Thank you to everyone who joined us at Birmingham Open Media on Wednesday for the Open Rights Group Birmingham launch event.
Bringing people together (thanks to the power of crisps)
Over a fine(ish) selection of crisps and drinks, group organiser Francis Clarke explained why he had been motivated to establish Open Rights Group Birmingham to bring together people who are passionate about human rights and digital technology and want want to make a practical difference in the world.
The launch brought together people from different backgrounds and interests. Thanks to Birmingham Open Media’s support, artists were well-represented, as were people from Birmingham’s technology and community sectors. It was also great to see a positive gender balance, with an equal number of men and women contributing to the discussion.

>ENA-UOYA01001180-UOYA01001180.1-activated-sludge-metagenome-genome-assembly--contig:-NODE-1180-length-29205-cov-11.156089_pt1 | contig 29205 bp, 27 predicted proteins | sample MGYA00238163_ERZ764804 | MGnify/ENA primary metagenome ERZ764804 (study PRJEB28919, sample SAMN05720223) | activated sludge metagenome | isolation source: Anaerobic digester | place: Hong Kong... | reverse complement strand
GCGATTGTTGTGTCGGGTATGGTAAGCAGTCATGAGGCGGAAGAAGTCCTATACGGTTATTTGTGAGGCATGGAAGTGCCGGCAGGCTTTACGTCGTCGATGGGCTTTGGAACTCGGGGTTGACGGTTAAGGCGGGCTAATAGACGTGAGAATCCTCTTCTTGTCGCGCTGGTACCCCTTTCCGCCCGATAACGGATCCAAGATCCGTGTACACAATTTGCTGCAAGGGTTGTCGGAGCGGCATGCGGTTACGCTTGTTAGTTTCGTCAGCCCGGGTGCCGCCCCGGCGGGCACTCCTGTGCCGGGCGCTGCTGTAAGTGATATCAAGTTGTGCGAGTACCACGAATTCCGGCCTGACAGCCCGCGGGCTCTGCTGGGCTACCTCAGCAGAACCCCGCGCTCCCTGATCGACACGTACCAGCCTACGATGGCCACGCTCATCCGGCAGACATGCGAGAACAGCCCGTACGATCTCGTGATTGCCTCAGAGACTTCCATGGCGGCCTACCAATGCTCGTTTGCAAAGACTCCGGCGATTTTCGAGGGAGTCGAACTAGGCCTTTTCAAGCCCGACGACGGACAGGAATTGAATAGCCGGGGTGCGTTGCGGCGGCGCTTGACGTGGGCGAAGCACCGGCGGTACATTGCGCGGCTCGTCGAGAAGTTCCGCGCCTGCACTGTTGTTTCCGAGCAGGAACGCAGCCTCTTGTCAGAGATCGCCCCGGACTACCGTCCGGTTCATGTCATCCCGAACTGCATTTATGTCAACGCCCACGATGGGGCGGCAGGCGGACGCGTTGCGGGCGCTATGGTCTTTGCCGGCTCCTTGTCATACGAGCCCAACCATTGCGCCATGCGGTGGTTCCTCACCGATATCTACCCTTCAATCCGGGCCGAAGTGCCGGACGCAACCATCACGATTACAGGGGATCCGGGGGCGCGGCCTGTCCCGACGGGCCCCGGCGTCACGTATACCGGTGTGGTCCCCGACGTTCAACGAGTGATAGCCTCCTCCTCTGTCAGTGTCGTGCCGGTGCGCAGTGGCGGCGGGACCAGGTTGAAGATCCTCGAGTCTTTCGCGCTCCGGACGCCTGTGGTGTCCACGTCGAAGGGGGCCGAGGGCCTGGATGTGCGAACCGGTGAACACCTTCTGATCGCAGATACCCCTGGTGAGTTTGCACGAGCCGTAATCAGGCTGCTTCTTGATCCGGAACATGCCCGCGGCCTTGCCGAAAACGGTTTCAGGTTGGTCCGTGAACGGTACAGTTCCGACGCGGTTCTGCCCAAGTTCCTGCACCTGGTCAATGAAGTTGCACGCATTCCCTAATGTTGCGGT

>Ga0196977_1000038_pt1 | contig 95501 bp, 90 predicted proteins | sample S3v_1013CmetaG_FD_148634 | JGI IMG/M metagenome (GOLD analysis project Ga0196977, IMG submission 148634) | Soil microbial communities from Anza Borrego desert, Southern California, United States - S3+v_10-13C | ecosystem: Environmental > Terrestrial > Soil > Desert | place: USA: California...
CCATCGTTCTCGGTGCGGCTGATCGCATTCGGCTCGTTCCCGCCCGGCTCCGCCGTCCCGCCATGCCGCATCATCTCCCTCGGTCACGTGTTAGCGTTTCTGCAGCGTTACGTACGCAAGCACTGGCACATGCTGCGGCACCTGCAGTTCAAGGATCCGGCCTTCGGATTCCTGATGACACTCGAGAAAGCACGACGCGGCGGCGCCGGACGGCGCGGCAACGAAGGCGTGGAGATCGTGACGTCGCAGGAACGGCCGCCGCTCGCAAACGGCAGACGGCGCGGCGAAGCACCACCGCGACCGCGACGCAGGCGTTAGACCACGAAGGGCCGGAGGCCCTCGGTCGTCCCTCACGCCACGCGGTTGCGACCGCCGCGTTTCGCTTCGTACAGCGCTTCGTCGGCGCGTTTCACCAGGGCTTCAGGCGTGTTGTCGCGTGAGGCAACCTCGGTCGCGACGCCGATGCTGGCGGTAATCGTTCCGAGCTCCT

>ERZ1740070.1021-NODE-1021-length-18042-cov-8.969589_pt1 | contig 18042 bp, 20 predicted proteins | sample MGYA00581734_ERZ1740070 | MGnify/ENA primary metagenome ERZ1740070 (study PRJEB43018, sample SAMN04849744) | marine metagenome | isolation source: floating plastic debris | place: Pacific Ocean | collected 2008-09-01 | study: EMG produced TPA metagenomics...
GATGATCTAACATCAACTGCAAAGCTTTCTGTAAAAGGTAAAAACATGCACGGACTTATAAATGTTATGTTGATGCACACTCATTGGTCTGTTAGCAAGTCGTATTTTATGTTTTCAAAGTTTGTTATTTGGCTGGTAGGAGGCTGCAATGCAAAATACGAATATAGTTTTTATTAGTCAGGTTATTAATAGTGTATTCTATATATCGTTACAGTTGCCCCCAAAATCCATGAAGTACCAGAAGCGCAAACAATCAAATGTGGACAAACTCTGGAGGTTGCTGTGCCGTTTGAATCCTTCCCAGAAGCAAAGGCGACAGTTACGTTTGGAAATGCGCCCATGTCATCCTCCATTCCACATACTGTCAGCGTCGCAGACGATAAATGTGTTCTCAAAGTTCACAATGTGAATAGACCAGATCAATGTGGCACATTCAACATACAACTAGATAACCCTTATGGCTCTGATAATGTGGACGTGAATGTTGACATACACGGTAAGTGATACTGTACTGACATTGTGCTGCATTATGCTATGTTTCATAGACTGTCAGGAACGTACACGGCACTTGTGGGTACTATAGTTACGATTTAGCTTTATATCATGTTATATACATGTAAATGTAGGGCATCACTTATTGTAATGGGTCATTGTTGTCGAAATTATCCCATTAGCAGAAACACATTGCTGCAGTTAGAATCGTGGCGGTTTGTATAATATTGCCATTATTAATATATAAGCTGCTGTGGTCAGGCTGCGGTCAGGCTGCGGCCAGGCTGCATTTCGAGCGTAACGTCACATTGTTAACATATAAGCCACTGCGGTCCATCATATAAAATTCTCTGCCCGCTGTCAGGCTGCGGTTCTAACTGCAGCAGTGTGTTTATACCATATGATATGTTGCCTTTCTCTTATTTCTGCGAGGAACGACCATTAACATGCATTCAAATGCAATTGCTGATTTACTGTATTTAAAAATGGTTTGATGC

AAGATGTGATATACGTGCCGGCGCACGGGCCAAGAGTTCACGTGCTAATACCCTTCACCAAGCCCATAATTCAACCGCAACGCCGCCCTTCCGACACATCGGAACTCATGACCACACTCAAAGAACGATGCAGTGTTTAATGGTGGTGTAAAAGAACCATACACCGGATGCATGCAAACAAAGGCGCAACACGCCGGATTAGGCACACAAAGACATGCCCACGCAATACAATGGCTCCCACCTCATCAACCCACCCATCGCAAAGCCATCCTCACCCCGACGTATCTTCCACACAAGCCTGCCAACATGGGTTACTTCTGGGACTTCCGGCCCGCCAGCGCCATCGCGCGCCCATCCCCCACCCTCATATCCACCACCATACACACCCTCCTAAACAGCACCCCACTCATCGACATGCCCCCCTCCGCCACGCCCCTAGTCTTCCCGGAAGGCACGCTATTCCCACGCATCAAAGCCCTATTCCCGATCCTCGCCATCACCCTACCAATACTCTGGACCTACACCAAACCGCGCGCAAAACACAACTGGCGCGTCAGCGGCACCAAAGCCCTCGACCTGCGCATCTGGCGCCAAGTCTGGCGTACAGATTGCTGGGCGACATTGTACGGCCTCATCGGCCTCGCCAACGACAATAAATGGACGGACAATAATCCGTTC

After informal discussions about why it is important for all of us that people’s rights are valued online as well as offline, the discussion shifted to what practical action members of Open Rights Group Birmingham can take to raise public awareness of threats to digital rights – from mass surveillance to restrictive business practices – and to encourage people to make full use of the potential of open technology.
Regular meetups and creative campaigning
Moving forward, we will be holding regular FREE meet-ups in Birmingham for people to learn more about digital rights and open technology. We will be aiming to bring in guest speakers and screen interesting documentaries.